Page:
November 11, 2019

by Lydia Jenkinson

We gathered this morning at 6am in the courtyard of our Rabinal hotel. Our water bottles were filled and we all had shoes on suitable for hiking. We knew our itinerary for this day was filled with meaning-filled things but I don’t believe we had any idea just how full it would be.

We began the day with a hike up the sacred hill on the north side of Rabinal. Kayup is an 800+ year old sacred place where the Rabinal people go to perform their sacred ceremonies. Oswaldo, a longtime friend of BTS and teacher at New Hope School, was our most excellent guide. It seemed to me that even the rocks moaned in solidarity as we all stood together on top of this sacred hill and space and thought about all the people who had been there in years past.

Our next stop was the Rabinal Legal Clinic. Jesus Tecu Osorio sat in a circle with us and shared several cases they have or are currently working on. He explained that the clinic takes on human rights cases, land claims and women’s rights cases. It was very difficult to hear about the violence and shame that the people (adults and children) of Rabinal have experienced over the last 30+ years. The ability of Jesus and the team at the Legal Clinic to walk with the Rabinal people through all these horrific experiences is nothing but incredible.

In the afternoon we were invited to Isabel (Jesus’ wife) home. Isabel shared her personal story of the massacre that took place in her village. The courage and strength she had and has is so powerful and radiates out from her being. She was so generous to make tortillas with us and then also made a special drink to share with us as well. Such grace!! We then had the privilege to see her beautiful weaving products. Several of us purchased items which I am sure will be very special memory items in our homes for a long time.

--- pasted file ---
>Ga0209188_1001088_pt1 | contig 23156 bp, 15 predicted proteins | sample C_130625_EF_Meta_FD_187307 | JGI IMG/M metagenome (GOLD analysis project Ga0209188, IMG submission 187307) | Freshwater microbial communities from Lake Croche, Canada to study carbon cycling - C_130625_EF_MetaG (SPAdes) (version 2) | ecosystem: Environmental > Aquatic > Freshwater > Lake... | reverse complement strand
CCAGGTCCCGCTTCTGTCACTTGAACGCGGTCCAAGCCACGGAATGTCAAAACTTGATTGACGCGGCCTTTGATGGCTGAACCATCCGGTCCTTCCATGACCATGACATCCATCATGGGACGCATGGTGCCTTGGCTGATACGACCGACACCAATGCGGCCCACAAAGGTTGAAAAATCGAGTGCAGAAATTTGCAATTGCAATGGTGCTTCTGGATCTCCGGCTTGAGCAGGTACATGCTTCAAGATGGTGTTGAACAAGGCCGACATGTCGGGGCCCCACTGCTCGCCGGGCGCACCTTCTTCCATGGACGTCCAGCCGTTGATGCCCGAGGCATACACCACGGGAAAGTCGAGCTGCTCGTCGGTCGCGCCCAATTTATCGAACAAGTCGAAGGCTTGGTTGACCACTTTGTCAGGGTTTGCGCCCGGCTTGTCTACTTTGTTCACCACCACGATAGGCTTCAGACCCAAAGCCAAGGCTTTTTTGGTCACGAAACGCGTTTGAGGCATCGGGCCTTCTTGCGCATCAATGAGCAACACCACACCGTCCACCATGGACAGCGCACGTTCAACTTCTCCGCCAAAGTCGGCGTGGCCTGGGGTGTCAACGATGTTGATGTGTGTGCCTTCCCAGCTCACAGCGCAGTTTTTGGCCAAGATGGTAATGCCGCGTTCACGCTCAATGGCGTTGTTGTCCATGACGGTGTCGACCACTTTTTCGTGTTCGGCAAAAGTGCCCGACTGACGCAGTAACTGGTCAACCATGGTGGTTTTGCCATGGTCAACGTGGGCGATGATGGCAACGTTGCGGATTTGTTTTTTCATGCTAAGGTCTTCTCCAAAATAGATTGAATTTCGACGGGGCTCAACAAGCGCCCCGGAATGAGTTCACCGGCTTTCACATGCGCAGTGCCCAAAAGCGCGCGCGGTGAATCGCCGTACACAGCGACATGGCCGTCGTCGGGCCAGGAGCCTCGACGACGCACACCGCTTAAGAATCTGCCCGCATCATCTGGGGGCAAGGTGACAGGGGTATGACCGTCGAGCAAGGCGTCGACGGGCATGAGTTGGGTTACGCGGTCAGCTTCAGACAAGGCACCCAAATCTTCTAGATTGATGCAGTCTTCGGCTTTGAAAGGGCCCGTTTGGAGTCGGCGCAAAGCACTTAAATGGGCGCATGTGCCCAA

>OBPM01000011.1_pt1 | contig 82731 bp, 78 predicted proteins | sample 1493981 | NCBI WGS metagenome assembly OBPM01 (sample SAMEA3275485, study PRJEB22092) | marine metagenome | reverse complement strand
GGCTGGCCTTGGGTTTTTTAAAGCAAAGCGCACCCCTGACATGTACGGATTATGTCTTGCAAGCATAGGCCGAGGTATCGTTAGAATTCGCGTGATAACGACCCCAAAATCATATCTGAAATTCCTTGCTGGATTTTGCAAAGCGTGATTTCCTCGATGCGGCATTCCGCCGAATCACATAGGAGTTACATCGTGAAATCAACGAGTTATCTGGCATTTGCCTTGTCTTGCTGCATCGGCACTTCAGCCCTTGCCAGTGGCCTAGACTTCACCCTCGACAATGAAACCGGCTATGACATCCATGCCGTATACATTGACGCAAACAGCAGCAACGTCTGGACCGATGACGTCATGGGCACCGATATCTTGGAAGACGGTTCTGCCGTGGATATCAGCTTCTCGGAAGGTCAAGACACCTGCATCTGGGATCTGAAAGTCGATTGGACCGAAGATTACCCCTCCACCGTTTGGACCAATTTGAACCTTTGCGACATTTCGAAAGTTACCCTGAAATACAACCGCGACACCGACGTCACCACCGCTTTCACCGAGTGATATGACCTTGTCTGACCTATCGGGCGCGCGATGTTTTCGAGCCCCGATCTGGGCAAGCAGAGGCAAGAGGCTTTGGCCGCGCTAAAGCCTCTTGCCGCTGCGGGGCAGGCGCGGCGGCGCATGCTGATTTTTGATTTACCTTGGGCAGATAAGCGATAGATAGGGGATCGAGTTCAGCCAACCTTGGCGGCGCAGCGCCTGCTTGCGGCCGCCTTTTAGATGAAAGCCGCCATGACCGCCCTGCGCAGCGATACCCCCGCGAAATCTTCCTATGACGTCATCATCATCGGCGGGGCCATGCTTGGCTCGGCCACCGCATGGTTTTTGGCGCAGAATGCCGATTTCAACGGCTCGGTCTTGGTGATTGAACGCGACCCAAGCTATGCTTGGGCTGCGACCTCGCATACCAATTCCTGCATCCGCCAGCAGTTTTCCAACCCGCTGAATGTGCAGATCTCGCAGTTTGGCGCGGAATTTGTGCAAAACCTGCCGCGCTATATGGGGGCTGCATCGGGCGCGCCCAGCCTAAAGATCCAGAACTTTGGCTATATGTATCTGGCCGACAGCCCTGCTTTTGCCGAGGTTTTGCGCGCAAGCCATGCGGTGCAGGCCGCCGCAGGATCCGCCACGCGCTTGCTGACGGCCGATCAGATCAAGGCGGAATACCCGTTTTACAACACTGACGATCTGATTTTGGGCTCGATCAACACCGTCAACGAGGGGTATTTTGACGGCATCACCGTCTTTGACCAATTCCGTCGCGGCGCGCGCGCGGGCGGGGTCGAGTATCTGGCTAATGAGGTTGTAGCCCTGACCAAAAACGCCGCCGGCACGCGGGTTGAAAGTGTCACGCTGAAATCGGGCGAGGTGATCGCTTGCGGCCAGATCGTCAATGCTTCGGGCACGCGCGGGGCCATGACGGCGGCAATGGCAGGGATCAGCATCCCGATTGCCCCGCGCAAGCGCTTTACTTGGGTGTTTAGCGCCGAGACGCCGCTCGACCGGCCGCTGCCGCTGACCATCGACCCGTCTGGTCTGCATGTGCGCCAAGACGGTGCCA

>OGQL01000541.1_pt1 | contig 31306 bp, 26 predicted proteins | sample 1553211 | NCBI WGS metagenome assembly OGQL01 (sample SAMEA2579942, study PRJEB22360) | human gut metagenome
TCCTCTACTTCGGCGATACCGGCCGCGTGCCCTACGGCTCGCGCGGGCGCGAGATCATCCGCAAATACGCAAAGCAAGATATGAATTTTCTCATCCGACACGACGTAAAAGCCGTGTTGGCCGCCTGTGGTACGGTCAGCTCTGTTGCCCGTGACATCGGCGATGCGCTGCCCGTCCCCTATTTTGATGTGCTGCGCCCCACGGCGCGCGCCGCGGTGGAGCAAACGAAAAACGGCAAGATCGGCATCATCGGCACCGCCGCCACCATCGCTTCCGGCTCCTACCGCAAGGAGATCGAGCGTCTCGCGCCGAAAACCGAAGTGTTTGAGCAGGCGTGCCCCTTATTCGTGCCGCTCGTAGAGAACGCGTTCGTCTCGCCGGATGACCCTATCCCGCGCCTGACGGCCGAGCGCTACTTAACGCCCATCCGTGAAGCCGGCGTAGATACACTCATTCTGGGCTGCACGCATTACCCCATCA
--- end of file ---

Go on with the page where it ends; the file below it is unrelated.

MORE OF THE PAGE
In the later part of the afternoon we all walked down to the cemetery. Here we met up with Jesus who directed us to several monuments and then told us of the various massacres they were erected for. The many names on plaques and paintings on the monuments helped us to see the numbers and faces of the many who died in this place and surroundings villages.
There really are no words to say how much heaviness we felt today. To hear about how so many have suffered and died in this beautiful place in Guatemala was truly heart wrenching.

May justice come soon for these people!

Read day 1
Read day 3